Wednesday, August 27, 2008

August 27, 2008

Today is my father’s birthday. He would have been 90 years old.

Memory is a faculty so effective, that I sometimes feel my father’s presence is physical and immediate. His exuberance for life fuels that memory. Augustine, in his Confessions, has a lengthy reflection on the power of remembrance, asserting that faith would not be possible without memory. Certainly, love and hope would not be possible without it either.

Shortly before his own death, Robert Penn Warren wrote a poem about his grandfather entitled "Reinterment, " pursuing this mysterious and elusive idea that memory keeps something alive. He fixed his concern not on his own impending end, but on the death all over again of his beloved grandfather, whose memory would not be held by any living being once Warren died.

I had a good visit with Mom tonight about Dad, reliving a few episodes and occasions, laughing a little. And sharing in the sadness of his loss.

My brother, Francis, said something in passing about grief several days ago that I’ve thought much about since: We don’t get over a death. We get used to it.

8 comments:

Anonymous said...

Remember Charlie, we don't get over greif, we move through it! My thoughts are with you!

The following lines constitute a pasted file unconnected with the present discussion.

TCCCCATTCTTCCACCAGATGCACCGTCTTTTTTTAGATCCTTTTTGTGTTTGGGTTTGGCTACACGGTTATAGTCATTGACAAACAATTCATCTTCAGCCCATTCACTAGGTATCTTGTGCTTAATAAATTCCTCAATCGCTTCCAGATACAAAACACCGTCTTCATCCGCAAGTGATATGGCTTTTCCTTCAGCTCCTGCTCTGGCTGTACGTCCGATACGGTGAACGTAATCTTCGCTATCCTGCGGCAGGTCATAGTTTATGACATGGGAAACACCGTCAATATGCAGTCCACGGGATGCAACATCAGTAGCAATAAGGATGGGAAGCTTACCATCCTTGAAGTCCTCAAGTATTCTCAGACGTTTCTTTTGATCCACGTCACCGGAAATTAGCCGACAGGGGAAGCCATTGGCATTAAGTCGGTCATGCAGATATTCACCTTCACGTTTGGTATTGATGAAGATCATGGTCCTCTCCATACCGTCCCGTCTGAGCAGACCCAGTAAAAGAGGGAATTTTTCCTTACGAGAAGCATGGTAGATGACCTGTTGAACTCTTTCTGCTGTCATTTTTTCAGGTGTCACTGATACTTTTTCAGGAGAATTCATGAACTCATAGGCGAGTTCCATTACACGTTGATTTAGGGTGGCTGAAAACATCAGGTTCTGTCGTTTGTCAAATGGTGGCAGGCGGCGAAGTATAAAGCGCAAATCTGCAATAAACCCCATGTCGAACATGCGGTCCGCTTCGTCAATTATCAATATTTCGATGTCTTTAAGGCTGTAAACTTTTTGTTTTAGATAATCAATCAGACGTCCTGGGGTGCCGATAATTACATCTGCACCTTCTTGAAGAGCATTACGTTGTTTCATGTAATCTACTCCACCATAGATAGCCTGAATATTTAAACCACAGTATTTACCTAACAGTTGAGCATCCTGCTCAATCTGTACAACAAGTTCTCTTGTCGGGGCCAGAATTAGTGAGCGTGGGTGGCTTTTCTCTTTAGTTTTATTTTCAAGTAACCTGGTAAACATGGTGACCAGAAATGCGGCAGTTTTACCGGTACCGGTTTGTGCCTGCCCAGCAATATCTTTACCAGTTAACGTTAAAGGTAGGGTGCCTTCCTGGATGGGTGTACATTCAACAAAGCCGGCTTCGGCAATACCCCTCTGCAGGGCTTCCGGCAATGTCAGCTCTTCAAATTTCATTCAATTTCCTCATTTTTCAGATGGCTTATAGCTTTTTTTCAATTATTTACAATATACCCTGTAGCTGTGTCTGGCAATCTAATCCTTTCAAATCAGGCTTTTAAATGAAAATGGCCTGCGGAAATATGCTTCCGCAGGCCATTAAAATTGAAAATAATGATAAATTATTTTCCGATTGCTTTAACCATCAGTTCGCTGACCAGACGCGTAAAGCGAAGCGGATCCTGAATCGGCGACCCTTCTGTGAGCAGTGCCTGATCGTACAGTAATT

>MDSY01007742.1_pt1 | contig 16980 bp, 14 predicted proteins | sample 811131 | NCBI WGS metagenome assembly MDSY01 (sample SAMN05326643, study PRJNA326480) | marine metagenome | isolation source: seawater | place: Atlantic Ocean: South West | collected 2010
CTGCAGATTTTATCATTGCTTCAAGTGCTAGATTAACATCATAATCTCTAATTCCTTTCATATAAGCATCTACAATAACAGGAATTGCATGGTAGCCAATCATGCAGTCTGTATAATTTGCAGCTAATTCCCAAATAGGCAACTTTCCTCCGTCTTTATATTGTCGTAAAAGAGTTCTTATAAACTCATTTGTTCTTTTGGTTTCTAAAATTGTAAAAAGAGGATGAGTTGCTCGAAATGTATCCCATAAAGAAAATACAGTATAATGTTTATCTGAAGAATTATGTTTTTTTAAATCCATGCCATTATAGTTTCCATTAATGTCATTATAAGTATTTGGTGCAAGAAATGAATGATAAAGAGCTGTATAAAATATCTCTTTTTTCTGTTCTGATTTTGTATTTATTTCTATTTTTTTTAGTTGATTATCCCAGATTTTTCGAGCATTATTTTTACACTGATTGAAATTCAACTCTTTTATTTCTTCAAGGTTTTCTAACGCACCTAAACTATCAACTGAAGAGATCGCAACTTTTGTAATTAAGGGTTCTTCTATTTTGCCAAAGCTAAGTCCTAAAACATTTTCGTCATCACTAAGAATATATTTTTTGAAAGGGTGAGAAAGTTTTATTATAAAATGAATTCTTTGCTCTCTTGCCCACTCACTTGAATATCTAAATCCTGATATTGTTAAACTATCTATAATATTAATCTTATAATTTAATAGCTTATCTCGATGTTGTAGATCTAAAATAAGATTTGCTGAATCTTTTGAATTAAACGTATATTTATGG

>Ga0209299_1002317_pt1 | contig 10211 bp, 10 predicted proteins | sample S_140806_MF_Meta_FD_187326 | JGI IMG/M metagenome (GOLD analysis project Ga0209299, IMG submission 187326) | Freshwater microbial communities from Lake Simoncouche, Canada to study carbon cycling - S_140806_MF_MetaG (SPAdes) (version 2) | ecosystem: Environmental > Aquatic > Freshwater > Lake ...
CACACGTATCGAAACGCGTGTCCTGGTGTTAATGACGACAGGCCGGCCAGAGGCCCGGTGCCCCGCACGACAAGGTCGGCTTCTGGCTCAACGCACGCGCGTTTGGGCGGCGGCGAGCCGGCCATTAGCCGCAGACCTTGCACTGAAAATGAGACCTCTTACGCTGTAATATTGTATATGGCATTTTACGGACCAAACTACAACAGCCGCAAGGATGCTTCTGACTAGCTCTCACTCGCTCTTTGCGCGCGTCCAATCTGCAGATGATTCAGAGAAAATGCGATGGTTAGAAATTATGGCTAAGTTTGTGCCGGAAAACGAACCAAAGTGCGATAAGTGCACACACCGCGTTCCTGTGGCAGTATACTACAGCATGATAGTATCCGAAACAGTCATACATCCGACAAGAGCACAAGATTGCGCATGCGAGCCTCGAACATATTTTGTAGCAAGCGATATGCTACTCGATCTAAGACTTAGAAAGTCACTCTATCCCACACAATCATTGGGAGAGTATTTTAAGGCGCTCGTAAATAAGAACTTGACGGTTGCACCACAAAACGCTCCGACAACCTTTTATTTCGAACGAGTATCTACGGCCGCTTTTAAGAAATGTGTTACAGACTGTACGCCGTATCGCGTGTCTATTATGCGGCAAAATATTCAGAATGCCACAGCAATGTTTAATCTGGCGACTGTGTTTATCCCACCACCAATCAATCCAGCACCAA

SpookyRach said...

...gotta read that poem...

Charlie Johnson said...

I read it in Atlantic Monthly in 1984 or so. It is entitled, "Re-interment: Recollections of a Grandfather."

Dr Randi Fass said...

A moving remembrance,Charlie. Your daddy would be proud.

Anonymous said...

Charlie,
I am the sort of guy who has vivid memories and loves to tell stories.
I was told by someone I love that I hold too tightly to these old memories, and that I have to let them go and move on...
I think they where right, but Im not sure how to do it.

Do you know what thats like? Or is thinking about the past maybe not such a bad thing?

Charlie Johnson said...

This is a very good question. Short answer is that memory should propel us creatively and productively into the future. If it lodges us in the past, it is unhealthy. But, it is difficult to keep remembrance from turning into nostalgia. My pastoral mentor, John Claypool, used to say that nostalgia is the conclusion that God is not up to anything new.

Jody Ray said...

As 2nd B has celebrated the blessing of 50 years of ministry over the last year I have had the incredible fortune to hear words of wisdom, prayers, sayings and just general great stuff from John Claypool. Your sharing of his thoughts on nostalgia only underscore the deep and profound thinking I have come to appreciate so much from him. It is my great disappointment that I did not personally know him; I would have been so much the better for it. But know this dear friend: my life is deeper and richer because I have had the pleasure and honor of hearing great words from God through you. In my garden, Charlie, you are a tree.

Pax,
-j-

Jack Shull said...

Charlie:

Hope all is well and look forward to a road trip to come hear you preach.